I remember when the the Science in the Capital books came out; I was unconvinced about whether I could face a near-future story about climate change. So I did nothing about reading them. Then I recently discovered that the books had been released as an omnibus edition, and I figured – why not. And the introduction to this edition reveals that it’s a director’s cut – and not in the way that Raymond E Feist did his version of Magician: in this case Robinson has actually cut extraneous material, for a variety of reasons, and I’m quite impressed by that whole process.
So anyway, now I have read the trilogy-that’s-really-one-long-book. And it must be said that it’s rare for me to finish a book where I kinda loathe the main character.
The book opens in a style that suggests the story will be told through a variety of voices. Each chapter opens with some extended comment on science or politics or global events, and then the chapter proceeds with different characters going about their everyday lives – which frequently interact with each other, and with making science- and climate-related decisions. There’s Anna, a scientist at the National Science Foundation; Frank, a visiting scientist at the NSF; Charlie, Anna’s husband and advisor to a senator, who works from home and is mostly caring for his youngest son; Leo, a scientist in a small biotech startup lab; and a couple of others. As it went on, though, there was somewhat less of this multi-focused approach.
It was intriguing to read a book that paired the domestic, sometimes banal, frequently humdrum lives of its characters – in the office, or the home, or the lab – with important scientific discoveries or crucial policy decisions. Like in real life. The conversations often looked really odd on paper… until I listened to them properly in my head, and then they sounded like just normal conversations. Zagging in odd directions, incomplete sentences, and so on. Robinson has often captured actual life with true verisimilitude, and I mostly enjoyed it.
However, the character that I initially liked the least is the one who ends up having most of the narrative. This is Frank. He has what I regard as a poor attitude to science, and an even worse one towards women. If I had realised that this was going to be largely Frank’s narrative, I may not have kept going. In fact it’s possible that if I had been reading this as three separate books, I would not have picked up the second after the first.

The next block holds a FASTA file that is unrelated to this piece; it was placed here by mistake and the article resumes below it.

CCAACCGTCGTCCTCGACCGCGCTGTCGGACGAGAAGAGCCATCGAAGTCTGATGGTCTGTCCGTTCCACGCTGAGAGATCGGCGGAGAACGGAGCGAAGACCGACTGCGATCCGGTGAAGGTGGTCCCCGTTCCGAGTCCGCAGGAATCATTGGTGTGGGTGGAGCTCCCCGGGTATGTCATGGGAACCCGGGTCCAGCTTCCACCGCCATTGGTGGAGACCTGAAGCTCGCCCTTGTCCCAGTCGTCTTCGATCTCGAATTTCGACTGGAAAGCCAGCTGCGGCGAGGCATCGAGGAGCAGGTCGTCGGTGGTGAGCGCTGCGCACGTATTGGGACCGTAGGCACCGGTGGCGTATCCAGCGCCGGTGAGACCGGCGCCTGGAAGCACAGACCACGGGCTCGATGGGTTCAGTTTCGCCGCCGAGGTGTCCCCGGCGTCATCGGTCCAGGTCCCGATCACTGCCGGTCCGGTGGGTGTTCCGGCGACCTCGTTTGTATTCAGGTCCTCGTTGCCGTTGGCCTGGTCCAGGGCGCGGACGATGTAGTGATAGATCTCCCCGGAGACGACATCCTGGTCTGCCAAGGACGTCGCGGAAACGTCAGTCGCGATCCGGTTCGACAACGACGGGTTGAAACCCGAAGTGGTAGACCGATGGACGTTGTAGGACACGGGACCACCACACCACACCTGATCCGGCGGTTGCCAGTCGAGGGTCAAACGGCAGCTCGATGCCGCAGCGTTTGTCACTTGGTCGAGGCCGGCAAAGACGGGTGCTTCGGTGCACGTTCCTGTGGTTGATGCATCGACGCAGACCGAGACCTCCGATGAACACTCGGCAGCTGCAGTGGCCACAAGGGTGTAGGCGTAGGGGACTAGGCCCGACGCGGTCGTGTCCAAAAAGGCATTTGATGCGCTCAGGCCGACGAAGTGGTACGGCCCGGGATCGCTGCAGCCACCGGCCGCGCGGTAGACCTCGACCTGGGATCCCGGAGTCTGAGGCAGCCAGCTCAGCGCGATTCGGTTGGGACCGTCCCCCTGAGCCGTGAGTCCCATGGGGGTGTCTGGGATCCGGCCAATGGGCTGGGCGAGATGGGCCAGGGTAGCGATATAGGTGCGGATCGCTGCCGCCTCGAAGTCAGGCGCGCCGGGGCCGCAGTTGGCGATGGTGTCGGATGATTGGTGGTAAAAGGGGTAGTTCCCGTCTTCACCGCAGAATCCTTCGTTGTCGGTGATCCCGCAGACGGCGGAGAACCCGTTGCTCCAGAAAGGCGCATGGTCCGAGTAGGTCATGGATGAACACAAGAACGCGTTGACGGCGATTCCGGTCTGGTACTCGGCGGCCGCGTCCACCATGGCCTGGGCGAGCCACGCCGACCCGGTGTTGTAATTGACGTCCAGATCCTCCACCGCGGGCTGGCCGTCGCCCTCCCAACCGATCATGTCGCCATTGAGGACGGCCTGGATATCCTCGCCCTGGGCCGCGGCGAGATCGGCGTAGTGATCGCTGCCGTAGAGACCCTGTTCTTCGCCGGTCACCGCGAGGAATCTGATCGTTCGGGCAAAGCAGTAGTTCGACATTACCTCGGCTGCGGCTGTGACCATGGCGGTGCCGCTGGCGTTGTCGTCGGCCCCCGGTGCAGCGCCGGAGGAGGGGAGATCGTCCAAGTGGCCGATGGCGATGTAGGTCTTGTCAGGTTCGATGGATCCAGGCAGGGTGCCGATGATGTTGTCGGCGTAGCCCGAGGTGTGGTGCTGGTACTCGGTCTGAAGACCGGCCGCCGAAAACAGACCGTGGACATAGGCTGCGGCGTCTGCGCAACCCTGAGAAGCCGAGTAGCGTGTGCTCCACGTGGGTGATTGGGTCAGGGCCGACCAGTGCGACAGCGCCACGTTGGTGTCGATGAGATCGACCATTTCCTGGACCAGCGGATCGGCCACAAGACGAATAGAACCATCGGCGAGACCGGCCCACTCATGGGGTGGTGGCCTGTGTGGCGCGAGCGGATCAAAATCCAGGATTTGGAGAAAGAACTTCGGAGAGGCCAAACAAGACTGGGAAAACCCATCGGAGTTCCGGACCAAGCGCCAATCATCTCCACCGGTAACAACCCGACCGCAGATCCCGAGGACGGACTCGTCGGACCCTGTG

Now, I have little objection to abandoning a book – I mean I hate doing it, but I will, because life is too short to read crap books. So why didn’t I abandon this book? Because I did want to know what would happen to the other characters. And because I was truly interested in where Robinson would go both in destroying the world through climate change, and suggesting possible ways of dealing with it.
Was it worth it? I still didn’t like Frank. In fact I got really impatient with him, and his whole personal storyline seemed pretty weird and actually beside the point for the overall story… and this sense is growing the more I think about it. However, as a way of thinking about how science might help the world deal with the repercussions of climate change, it’s certainly an intriguing novel. And like many of Robinson’s books, ultimately hopeful. (Perhaps too hopeful?) So I don’t regret reading it. For a reader who is interested in both politics and science, I expect this would hit a lot of buttons (unless you’re very over the ‘America saves the world’ narrative, which this leans into pretty heavily, so be warned).
Sadly, Robinson made yet another odd statement about an Australian animal (he implied there’s not that many black swans in Red Moon). This time, a character comes across an animal dead in the snow: it’s a wombat, and then there’s mention of warm-weather critters needing to be looked after.
From here; I’ve seen wombats in the snow a lot, so… nah. Not so much.